There have been conflicting reports that some heart medications cause depression. In an effort to clear up the controversy, a researcher in Denmark recently reported the results of an analysis he did of 17,636 prescriptions. He found a correlation between angiotensin- converting enzyme (ACE) inhibitors, calcium channel blockers, and prescriptions for anti-depressants. Diltiazem (Cardizem) seemed particularly problematic. People who take these drugs should be aware that they may cause depression.
The Dangers of Antidepressant Drugs
“Six depressed patients free of recent serious suicidal ideation developed intense, violent suicidal preoccupation after 2-7 weeks of fluoxetine (Prozac) treatment. This state persisted for as little as 3 days to as long as 3 months after discontinuation of fluoxetine. None of these patients had ever experienced a similar state during treatment with any other psychotropic drug.”
This report, from Harvard Medical School, set off a fire storm that raged in the pages of the American Journal of Psychiatry for two years. The issue of whether or not Prozac causes suicidal impulses is still not settled. One thing is for certain though-antidepressants turn up in drug-related overdoses almost as frequently as sedatives, which are used (along with alcohol) most frequently to overdose. The obvious reason is that people taking antidepressants are more likely to attempt suicide. Another, more subtle, reason is that antidepressants can take 4-6 weeks to work. A study in the British Medical Journal (which set off another fire storm) found that people who had been taking antidepressants for less than 30 days, and people taking high doses (which usually occurs in the beginning of therapy) were more likely to commit suicide.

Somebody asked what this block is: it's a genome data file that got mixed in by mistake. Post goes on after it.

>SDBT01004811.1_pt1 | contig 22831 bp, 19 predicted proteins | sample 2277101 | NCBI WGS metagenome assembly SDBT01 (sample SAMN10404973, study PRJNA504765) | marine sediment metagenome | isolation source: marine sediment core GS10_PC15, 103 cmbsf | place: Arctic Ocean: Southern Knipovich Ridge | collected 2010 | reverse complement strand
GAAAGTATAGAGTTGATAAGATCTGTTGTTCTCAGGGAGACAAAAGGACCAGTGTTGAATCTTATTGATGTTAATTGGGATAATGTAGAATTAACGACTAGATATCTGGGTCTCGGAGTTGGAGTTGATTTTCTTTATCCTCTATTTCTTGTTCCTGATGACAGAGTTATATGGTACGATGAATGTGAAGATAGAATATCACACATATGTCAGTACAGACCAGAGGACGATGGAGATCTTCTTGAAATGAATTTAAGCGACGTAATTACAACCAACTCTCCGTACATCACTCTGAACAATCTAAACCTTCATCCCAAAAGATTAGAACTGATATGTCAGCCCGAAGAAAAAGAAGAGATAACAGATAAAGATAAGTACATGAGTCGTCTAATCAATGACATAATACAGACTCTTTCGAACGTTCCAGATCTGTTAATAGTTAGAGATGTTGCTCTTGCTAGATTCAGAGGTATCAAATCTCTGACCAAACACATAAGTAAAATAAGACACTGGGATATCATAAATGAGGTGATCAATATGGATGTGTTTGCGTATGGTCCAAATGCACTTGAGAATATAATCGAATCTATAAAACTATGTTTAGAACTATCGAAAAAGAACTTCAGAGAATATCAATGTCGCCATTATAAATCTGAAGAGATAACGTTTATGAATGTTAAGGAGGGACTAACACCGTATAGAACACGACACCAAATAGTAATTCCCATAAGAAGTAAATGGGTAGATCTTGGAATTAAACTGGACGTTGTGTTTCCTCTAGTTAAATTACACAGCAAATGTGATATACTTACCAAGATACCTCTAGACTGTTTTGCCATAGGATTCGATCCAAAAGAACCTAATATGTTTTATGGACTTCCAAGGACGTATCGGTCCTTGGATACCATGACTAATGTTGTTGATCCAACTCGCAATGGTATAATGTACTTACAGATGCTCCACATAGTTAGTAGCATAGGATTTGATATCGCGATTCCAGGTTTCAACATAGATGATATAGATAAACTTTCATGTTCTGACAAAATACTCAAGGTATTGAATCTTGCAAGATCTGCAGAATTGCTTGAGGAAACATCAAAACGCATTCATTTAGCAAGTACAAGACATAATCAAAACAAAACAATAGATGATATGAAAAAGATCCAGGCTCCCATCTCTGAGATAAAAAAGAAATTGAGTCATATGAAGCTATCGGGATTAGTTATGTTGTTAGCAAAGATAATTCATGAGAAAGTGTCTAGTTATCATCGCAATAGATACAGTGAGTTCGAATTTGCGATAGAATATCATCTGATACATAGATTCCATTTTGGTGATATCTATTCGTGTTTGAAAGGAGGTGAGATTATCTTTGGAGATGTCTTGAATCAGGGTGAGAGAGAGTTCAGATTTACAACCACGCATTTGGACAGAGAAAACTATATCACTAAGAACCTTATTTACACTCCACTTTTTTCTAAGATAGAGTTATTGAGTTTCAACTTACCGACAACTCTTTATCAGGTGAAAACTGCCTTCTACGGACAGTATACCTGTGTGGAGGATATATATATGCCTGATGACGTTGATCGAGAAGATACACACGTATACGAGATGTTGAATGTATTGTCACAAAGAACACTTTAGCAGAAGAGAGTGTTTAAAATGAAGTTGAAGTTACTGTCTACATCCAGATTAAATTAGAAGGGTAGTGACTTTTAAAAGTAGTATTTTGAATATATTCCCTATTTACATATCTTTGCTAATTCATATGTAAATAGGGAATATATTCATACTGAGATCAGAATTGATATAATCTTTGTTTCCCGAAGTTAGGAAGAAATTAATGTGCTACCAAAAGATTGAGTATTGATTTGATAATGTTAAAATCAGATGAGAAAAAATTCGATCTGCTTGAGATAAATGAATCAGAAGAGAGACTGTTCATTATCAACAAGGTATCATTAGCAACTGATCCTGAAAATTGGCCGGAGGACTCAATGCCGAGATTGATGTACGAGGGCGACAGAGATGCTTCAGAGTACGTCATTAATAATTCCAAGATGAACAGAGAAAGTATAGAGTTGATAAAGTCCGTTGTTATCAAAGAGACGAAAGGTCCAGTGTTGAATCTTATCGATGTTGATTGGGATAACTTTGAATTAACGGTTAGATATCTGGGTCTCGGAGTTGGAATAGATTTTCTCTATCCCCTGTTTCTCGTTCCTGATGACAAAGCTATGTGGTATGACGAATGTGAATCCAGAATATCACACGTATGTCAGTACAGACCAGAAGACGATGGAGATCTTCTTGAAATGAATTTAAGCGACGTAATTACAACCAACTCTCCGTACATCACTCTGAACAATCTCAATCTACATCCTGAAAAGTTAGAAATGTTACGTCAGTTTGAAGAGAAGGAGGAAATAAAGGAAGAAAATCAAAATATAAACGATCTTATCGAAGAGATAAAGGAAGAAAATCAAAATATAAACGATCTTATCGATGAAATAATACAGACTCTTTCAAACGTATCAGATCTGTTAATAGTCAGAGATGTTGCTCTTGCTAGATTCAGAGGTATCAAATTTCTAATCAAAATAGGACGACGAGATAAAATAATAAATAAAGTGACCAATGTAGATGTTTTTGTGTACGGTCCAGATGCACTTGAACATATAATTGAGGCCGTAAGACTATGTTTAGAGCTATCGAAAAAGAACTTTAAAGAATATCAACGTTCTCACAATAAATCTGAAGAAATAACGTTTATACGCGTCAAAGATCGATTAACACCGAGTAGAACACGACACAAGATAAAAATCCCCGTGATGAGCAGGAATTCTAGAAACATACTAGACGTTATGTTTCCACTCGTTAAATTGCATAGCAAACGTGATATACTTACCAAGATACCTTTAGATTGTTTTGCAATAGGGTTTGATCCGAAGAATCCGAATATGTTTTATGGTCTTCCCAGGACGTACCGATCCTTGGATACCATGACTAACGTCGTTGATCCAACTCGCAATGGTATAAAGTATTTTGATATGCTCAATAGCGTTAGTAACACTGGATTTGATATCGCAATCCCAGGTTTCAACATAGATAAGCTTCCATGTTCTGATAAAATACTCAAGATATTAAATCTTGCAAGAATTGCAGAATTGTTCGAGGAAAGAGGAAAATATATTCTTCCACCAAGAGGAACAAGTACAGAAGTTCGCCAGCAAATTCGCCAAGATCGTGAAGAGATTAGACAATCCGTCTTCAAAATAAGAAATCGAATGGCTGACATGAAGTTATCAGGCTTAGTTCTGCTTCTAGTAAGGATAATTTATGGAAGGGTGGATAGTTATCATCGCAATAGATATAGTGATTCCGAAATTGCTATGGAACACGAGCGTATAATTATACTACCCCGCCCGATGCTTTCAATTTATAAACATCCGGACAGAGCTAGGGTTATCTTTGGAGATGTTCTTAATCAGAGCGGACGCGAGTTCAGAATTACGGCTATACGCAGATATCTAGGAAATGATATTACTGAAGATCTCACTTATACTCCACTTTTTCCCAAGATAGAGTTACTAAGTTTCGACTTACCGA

Studies show that people who overdose on the older, tricyclic antidepressants are more likely to die than those who take the newer selective serotonin-reuptake inhibitors (SSRI). This makes Prozac, Paxil and others a safer choice-particularly for older people who can’t metabolize the drugs well. The problem is that SSRIs don’t work for everyone, and when they do, they sometimes have intolerable side effects.
The side effects of tricyclic antidepressants make up a long list. Dry mouth, weight gain/loss, constipation, blood sugar increase/decrease, insomnia/drowsiness, nausea, and sweating are some of the milder side effects. The SSRIs are noted for their inhibition of libido, anxiety, nausea, heart palpitations, and other central nervous system and gastrointestinal effects.